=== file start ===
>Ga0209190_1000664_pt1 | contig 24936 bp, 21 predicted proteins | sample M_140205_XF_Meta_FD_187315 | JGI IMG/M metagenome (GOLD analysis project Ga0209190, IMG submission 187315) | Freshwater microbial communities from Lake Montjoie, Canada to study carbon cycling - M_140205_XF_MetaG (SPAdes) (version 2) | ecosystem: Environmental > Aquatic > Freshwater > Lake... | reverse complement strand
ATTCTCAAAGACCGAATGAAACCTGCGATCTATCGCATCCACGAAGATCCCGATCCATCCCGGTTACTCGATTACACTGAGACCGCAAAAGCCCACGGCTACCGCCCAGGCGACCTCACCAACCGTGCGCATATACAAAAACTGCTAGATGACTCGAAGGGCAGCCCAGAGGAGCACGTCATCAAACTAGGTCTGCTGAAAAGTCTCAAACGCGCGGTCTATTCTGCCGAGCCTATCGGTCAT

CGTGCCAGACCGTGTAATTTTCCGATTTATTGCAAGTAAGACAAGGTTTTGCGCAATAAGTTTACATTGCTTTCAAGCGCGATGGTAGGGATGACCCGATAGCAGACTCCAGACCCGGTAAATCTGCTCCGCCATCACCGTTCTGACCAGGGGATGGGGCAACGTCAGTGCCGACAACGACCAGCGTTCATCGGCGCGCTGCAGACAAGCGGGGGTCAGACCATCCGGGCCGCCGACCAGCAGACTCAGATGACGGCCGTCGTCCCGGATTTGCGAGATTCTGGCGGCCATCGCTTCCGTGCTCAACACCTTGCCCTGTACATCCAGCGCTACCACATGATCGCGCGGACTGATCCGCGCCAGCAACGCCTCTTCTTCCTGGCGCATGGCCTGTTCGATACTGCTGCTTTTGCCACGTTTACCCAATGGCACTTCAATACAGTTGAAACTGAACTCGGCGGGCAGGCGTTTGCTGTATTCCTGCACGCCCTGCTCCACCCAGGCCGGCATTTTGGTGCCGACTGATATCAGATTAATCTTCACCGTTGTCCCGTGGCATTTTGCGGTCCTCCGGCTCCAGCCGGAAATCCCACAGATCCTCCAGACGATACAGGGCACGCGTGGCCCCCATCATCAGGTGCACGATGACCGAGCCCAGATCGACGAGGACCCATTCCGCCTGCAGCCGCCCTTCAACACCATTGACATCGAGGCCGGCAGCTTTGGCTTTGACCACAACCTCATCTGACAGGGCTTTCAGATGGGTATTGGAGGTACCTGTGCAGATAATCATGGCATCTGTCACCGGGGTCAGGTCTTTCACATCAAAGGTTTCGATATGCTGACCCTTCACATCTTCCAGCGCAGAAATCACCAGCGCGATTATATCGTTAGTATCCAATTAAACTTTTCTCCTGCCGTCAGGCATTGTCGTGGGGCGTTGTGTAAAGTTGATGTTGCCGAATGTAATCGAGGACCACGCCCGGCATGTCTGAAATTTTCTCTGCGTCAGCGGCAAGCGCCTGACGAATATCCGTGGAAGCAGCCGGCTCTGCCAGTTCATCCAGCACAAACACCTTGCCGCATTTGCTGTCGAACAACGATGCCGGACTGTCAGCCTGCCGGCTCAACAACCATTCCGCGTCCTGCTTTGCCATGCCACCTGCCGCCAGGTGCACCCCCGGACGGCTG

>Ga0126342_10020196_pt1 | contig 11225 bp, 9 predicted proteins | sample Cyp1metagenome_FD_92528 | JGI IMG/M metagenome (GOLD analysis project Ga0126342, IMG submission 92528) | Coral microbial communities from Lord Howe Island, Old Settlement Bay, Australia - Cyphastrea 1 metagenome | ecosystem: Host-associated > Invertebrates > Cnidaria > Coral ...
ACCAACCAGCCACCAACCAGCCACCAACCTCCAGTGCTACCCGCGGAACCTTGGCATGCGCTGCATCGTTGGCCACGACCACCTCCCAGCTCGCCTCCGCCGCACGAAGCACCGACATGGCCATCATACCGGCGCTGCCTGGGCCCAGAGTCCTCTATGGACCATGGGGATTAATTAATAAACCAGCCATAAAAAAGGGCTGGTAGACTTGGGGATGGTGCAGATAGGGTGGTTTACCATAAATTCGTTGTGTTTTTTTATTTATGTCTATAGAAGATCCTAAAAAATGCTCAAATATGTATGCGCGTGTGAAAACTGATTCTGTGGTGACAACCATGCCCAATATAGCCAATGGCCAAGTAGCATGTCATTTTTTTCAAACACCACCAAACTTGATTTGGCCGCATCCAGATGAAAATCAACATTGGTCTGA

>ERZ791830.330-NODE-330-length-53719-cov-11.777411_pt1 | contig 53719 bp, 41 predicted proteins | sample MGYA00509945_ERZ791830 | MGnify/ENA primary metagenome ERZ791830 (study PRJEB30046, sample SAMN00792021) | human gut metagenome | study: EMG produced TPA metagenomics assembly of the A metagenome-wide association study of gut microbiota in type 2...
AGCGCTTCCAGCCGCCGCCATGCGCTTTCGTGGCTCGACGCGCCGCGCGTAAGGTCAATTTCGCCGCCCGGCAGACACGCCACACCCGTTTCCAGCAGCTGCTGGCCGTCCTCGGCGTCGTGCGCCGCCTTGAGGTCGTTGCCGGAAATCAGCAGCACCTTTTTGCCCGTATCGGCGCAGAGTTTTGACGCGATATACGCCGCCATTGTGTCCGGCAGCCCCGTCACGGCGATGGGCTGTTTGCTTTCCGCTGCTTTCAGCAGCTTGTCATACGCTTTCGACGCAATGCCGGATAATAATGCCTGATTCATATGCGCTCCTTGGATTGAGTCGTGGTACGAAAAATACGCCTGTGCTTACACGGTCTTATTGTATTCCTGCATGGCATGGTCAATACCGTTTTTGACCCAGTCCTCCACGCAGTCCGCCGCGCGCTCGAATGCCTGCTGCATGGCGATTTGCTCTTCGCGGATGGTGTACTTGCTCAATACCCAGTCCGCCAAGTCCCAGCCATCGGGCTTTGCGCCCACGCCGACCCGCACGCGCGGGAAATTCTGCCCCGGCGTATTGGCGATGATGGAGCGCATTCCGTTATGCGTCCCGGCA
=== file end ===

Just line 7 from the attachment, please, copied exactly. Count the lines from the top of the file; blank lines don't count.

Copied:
AGCGCTTCCAGCCGCCGCCATGCGCTTTCGTGGCTCGACGCGCCGCGCGTAAGGTCAATTTCGCCGCCCGGCAGACACGCCACACCCGTTTCCAGCAGCTGCTGGCCGTCCTCGGCGTCGTGCGCCGCCTTGAGGTCGTTGCCGGAAATCAGCAGCACCTTTTTGCCCGTATCGGCGCAGAGTTTTGACGCGATATACGCCGCCATTGTGTCCGGCAGCCCCGTCACGGCGATGGGCTGTTTGCTTTCCGCTGCTTTCAGCAGCTTGTCATACGCTTTCGACGCAATGCCGGATAATAATGCCTGATTCATATGCGCTCCTTGGATTGAGTCGTGGTACGAAAAATACGCCTGTGCTTACACGGTCTTATTGTATTCCTGCATGGCATGGTCAATACCGTTTTTGACCCAGTCCTCCACGCAGTCCGCCGCGCGCTCGAATGCCTGCTGCATGGCGATTTGCTCTTCGCGGATGGTGTACTTGCTCAATACCCAGTCCGCCAAGTCCCAGCCATCGGGCTTTGCGCCCACGCCGACCCGCACGCGCGGGAAATTCTGCCCCGGCGTATTGGCGATGATGGAGCGCATTCCGTTATGCGTCCCGGCA